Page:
Friday, June 17, 2011

Triumphs and Tragedies

You might remember a couple of months ago I spoke about having to do a training session at work.  After some postponements the session finally went ahead this week.  Tragically? I don't think I have a calling as a teacher.  I wasn't mortifyingly bad, and I'm happy to report I didn't pass out, but there's a reason I prefer the printed word.  My mouth distinctly resembles two left feet and I paused, blanked out, repeated, tripped over and otherwise garbled my words.  Even though I had written much of my presentation on notes, so I wouldn't miss anything, I managed to miss information anyway in my haste to get through the session.

The Triumph is that all things must come to an end.  I survived in body, though maybe not in mind, and got through the afternoon.  The wretched experience done I was able to walk away, proud that after a rough start I did manage, by the end, to gather my wits and talk legibly.  To soothe my bruised ego I took myself to the nursery for some retail therapy.  Training was held in the town of Summerside so I visited a nursery I don't often get to and loaded up the truck.  What?  You didn't expect me to buy just one did you?

Oh you did?  Hubby thought the same thing.  He was a bit surprised when I asked for help to unload the truck.  What can I say, I was feeling REALLY sorry for myself.  So sorry that I splurged on this very elegant Rhododendron elepidote 'Catawbiense Album'.  This variety was initially bred in 1886 and has stood the test of time to become well loved and known as Ironclad (so hopefully I won't kill it).  I took one look and fell in love.  When we lived in BC there were rhododendrons everywhere you looked.  I don't see them as much on the east coast and I miss them.  The entrance bed has a bit of shade so I thought a rhodo would suit perfectly and when I walked into the garden centre and saw this I knew it was coming home with me.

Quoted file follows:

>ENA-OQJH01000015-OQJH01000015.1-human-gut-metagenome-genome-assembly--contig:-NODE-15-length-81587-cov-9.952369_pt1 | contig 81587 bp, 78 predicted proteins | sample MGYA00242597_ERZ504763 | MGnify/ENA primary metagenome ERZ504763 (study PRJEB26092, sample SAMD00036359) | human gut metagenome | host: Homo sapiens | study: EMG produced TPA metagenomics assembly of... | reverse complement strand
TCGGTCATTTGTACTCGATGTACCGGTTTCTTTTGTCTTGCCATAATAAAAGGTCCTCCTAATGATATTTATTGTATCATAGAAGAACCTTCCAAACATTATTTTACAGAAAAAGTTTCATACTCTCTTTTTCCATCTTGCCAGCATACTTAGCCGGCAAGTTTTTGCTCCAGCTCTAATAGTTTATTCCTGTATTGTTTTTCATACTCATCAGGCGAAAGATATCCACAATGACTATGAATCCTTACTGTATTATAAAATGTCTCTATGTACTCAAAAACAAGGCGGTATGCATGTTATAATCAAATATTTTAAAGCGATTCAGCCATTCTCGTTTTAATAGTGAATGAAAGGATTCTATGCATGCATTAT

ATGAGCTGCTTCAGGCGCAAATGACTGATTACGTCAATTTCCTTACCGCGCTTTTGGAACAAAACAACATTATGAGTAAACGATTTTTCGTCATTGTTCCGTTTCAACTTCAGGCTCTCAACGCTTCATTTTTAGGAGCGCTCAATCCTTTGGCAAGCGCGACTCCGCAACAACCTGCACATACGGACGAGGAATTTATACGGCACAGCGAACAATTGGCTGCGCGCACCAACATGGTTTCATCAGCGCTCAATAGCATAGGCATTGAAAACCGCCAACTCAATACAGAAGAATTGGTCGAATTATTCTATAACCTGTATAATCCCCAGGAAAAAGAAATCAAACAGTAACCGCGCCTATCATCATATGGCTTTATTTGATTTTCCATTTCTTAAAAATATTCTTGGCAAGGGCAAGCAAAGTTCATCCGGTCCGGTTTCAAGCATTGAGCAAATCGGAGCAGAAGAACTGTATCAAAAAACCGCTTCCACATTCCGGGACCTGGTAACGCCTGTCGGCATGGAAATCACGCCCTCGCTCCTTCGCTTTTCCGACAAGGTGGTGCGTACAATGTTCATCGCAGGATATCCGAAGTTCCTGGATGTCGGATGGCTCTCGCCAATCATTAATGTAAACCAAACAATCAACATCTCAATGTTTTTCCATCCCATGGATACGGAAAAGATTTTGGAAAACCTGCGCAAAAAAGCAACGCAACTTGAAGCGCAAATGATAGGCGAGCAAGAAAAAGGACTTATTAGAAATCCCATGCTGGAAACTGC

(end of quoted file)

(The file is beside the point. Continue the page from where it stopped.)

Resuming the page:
I think this will look beautiful coupled with pink Astilbe's 'Visions' and white fringed hostas I also purchased.  Now if the weather would cooperate and warm up I could actually get outside and plant these new flowers.

Wednesday, June 15, 2011

Introducing the Sod Cutter

In my last post you saw a partial list of my new plant purchases.  They've got to go somewhere and in an attempt to decrease my time spent digging I rented a sod cutter this year.  If you haven't used one before, a sod cutter is a gas machine that cuts off the top layer of grass and soil.  It does not remove tap roots or turn the soil.  I chose to rent this machine because sod removal was exceedingly time consuming last year.  I considered just renting a rototiller but tilling the ground would have meant that weeds and grass would have still been in the beds and required removal by hand.  I also worried about hitting hidden objects with a tiller.  Thus far this season I have found glass, 6 inch long nails, scrap metal, pop bottles and a penny in the dirt.  Not to mention rocks. 

We rented the machine for an entire day and worked like we have never worked before.  I had imagined that rolling up sod and moving it to the compost would be a fairly easy job.  Not the case.

It is insanely heavy. So I thought I would give the sod cutting a shot since it looked like the easier job.

Nope, that wasn’t easy either. The sod cutter is a heavy machine and although they say it’s self propelled I’m not so sure about that. I had to push my entire weight behind that thing to make it move and even then I couldn’t seem to get the blade to dig in and cut. So back I went to hauling sod around.

After a full day of work we completed the following areas.  The flower bed around the garage.

We created the smiley face bed also behind the garage.

We added more vegetable beds.

In front of the house we added a small circular bed.

And we expanded the entrance bed.